The first part
of this article series advised you to dress professionally and gave you some tips for doing it on a graduate student’s budget.
Below are some more tips for getting clothes on the cheap and to help you stretch your wardrobe further:
Ask for clothes as gifts
Remember when your grandma used to give you a twenty on your birthday to buy yourself something you’d like? Before the next holiday comes around, show her a picture of an item missing from your wardrobe and hint at what stores carry it. Your parents will probably also be happy to give you something practical.
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Take on a part-time retail job
If you need to pick up some extra cash and there is a mall near you, stop by and fill out an application at a retail store. It is an easy job to make a little extra money with a perk: employee discount on their merchandise. (Note: never tell them a discount is the reason you’re looking to work there – most retailers will not hire you as a result.)
Dye your old clothes
This is not as difficult as you might think. Do you have a bunch of faded black items that you are thinking about retiring? For a few dollars you can pick up some black clothing dye and give them a whole new life. The pile of stained white clothes that bleach couldn’t fix doesn’t have to be thrown out either. How about dying them apple green, baby pink, or turquoise? Rit dye
offers a rainbow of choices for your old cast-offs. Give it a try; the worse that can happen is that the clothes you were going to throw out will need to be… Thrown out.
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Preserve your clothes
You might be tempted to just toss your clothes in the laundry basket at the end of the day, but not everything needs to be washed after each wear.
For instance, jeans can go four or five wears if they did not get visibly dirty. Storing them in the freezer
, if you have the space, will extend their life span.
Suits, blazers and slacks also do not need to be cleaned after each use, just hung up and aired out to make sure that they stay fresh.
Coats can be dry-cleaned at the beginning of each season and then spot cleaned as needed. If an outerwear item looks and smells clean, save yourself the time and money and wear it again before cleaning it.
Show your personality through color
Conventional advice tells you to get your wardrobe basics in neutral colors: black, navy blue, gray and brown. Some consider olive green, beige, tan, white, silver, and gold to be a neutral, too.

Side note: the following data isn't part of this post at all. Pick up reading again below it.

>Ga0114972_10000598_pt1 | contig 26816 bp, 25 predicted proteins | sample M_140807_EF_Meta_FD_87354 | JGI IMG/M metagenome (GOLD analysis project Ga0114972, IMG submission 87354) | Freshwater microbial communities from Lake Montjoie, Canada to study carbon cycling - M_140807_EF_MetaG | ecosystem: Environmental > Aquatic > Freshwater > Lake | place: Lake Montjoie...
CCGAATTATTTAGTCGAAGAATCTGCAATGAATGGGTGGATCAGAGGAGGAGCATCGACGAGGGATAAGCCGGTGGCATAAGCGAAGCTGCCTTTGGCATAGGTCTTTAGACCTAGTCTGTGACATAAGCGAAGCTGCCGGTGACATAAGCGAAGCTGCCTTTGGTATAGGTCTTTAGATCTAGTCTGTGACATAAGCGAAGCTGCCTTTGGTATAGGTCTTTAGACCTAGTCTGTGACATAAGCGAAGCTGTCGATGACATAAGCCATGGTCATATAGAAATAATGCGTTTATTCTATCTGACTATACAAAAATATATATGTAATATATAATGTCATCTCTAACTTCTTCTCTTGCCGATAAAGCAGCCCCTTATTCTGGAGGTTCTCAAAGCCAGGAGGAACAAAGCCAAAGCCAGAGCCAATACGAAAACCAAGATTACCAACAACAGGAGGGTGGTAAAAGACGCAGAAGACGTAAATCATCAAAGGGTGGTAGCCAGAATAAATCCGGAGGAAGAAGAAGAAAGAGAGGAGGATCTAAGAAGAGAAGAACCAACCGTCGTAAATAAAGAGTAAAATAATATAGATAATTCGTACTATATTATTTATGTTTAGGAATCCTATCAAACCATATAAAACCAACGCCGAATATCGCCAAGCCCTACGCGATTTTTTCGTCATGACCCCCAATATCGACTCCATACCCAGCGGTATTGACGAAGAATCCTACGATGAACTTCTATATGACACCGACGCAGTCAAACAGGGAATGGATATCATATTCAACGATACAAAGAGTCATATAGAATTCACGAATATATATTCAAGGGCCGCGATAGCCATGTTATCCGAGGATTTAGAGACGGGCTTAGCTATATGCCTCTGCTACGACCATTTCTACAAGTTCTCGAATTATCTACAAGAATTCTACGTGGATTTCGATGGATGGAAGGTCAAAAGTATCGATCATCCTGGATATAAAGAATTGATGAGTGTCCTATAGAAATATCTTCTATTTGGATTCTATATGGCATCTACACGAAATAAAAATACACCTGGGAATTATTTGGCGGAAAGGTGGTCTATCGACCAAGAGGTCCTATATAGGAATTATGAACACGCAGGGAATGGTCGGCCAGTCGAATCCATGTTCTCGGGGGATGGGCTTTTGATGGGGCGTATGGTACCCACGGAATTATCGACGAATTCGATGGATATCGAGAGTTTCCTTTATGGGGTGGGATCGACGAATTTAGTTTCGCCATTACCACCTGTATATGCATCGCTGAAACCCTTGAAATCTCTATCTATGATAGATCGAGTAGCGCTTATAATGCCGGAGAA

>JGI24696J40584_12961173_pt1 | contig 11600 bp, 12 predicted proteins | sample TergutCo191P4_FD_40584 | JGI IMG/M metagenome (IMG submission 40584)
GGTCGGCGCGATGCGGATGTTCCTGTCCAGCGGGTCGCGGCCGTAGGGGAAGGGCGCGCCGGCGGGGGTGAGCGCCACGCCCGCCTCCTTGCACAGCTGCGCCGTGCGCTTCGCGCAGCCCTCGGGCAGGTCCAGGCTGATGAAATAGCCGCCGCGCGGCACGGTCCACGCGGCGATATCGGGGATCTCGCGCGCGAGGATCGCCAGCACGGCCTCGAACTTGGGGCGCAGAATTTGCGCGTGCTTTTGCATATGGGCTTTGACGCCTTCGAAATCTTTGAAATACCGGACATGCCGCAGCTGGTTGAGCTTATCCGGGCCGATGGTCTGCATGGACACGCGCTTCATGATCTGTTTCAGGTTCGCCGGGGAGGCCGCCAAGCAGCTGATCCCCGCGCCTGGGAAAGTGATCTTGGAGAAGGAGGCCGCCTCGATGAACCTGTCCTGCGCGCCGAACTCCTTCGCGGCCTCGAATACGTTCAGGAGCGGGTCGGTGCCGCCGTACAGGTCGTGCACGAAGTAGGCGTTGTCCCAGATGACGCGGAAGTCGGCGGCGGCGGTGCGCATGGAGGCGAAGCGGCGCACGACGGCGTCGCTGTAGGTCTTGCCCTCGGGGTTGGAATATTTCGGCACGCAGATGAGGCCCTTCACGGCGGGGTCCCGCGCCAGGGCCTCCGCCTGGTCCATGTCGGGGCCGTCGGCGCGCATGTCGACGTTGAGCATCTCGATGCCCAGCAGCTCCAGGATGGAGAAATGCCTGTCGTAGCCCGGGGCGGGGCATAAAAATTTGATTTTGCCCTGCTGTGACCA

However, if you are building a small wardrobe where matching dozens of tops with dozens of bottoms isn’t a concern, you have more flexibility. Also, if you enjoy standing out from the crowd, the sky is the limit when it comes to your colors.
Why not buy your basics in burgundy, purple, magenta – any color that is usually thought of as an accent color more fit for accessories and fast fashion pieces? Often, these items tend to be cheaper than their so-called neutrual versions – or go on sale more often - because most people are afraid to buy them. Another win!
Don’t throw away - just demote
If you have clothes from your undergrad days that are still in good condition but do not fit the criteria of professional and modest, perhaps you can find them another purpose. Logo t-shirts and shorts can become your workout wear. Your jeans collection may need to be demoted to loungewear for home use. Deep V-neck camisoles can serve as your party tops. Or you can always sell, swap, and donate them, as discussed in the first part
of this article series.
Wear your special occasion clothes, too
If you have clothes that you only wear once a year because you think they are too nice for everyday, consider using them more often. They will add variety to your wardrobe and each wear brings the overall cost per use of that item down. Why couldn’t your best suit’s coat be worn with a more casual outfit too? Who says a cocktail dress is too dressy if worn with a cardigan and flats?
You might think that outfits made up of your best items will make you look overdressed, but why is that a problem? You should never feel bad about being the best-dressed person in the room. You don’t have to wear a suit every day but getting putting on a nice dress and cardigan or a neat pair of slacks and shirt will lift your look above the average and leave everyone with a better impression of you.
Who knows? You might even inspire others to dress up in their best.
Don’t feel like you need dozens of outfits
You might feel self-conscious about having a smaller wardrobe or think that people will notice you wearing the same thing over and over. Those working in a corporate environment or in fashion need to be weary of repeating the same outfits too often, but as a grad student you don’t need to worry about that.
Aim to have about twice the number of outfits as the number of days a week you have university-related obligations and you will be fine. For instance, if you have two classes a week, having four school outfits will ensure that you look great for the semester – especially if you utilize items that can be mixed and matched to create new looks. If you have classes four days a week and a study session or social event once a week, you might need ten outfits: eight for class attendance and two more casual sets.
Pairing accessories with an outfit can also change the look without the full cost of an entire outfit. Think: scarves, statement necklaces, ties, etc.
If you are willing to do laundry more often or repeat the same outfit more, you could reduce this number even further. You could also start with a smaller wardrobe and fill the gaps as the semester progresses.